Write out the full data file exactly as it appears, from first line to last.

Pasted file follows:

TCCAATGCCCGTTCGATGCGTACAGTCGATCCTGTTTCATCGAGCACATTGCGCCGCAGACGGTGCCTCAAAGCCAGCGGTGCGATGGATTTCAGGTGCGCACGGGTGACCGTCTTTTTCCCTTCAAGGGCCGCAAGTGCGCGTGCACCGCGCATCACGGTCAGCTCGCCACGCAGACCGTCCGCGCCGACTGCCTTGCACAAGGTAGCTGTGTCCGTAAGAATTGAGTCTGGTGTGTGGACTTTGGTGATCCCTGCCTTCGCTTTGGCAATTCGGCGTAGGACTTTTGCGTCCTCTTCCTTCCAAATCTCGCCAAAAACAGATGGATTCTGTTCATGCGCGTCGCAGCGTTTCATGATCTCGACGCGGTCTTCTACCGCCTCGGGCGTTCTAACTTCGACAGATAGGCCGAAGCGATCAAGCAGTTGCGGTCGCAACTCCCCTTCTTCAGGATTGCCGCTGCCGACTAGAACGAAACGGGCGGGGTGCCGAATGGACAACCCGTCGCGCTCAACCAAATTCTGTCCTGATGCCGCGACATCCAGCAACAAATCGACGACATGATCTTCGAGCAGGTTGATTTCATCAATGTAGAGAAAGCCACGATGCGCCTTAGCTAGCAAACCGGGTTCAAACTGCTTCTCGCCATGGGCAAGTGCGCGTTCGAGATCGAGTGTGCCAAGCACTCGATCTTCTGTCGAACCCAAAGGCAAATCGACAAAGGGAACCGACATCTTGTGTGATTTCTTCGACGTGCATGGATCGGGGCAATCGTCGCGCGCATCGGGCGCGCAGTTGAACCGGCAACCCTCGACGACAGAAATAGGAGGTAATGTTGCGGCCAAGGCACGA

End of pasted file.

TCCAATGCCCGTTCGATGCGTACAGTCGATCCTGTTTCATCGAGCACATTGCGCCGCAGACGGTGCCTCAAAGCCAGCGGTGCGATGGATTTCAGGTGCGCACGGGTGACCGTCTTTTTCCCTTCAAGGGCCGCAAGTGCGCGTGCACCGCGCATCACGGTCAGCTCGCCACGCAGACCGTCCGCGCCGACTGCCTTGCACAAGGTAGCTGTGTCCGTAAGAATTGAGTCTGGTGTGTGGACTTTGGTGATCCCTGCCTTCGCTTTGGCAATTCGGCGTAGGACTTTTGCGTCCTCTTCCTTCCAAATCTCGCCAAAAACAGATGGATTCTGTTCATGCGCGTCGCAGCGTTTCATGATCTCGACGCGGTCTTCTACCGCCTCGGGCGTTCTAACTTCGACAGATAGGCCGAAGCGATCAAGCAGTTGCGGTCGCAACTCCCCTTCTTCAGGATTGCCGCTGCCGACTAGAACGAAACGGGCGGGGTGCCGAATGGACAACCCGTCGCGCTCAACCAAATTCTGTCCTGATGCCGCGACATCCAGCAACAAATCGACGACATGATCTTCGAGCAGGTTGATTTCATCAATGTAGAGAAAGCCACGATGCGCCTTAGCTAGCAAACCGGGTTCAAACTGCTTCTCGCCATGGGCAAGTGCGCGTTCGAGATCGAGTGTGCCAAGCACTCGATCTTCTGTCGAACCCAAAGGCAAATCGACAAAGGGAACCGACATCTTGTGTGATTTCTTCGACGTGCATGGATCGGGGCAATCGTCGCGCGCATCGGGCGCGCAGTTGAACCGGCAACCCTCGACGACAGAAATAGGAGGTAATGTTGCGGCCAAGGCACGA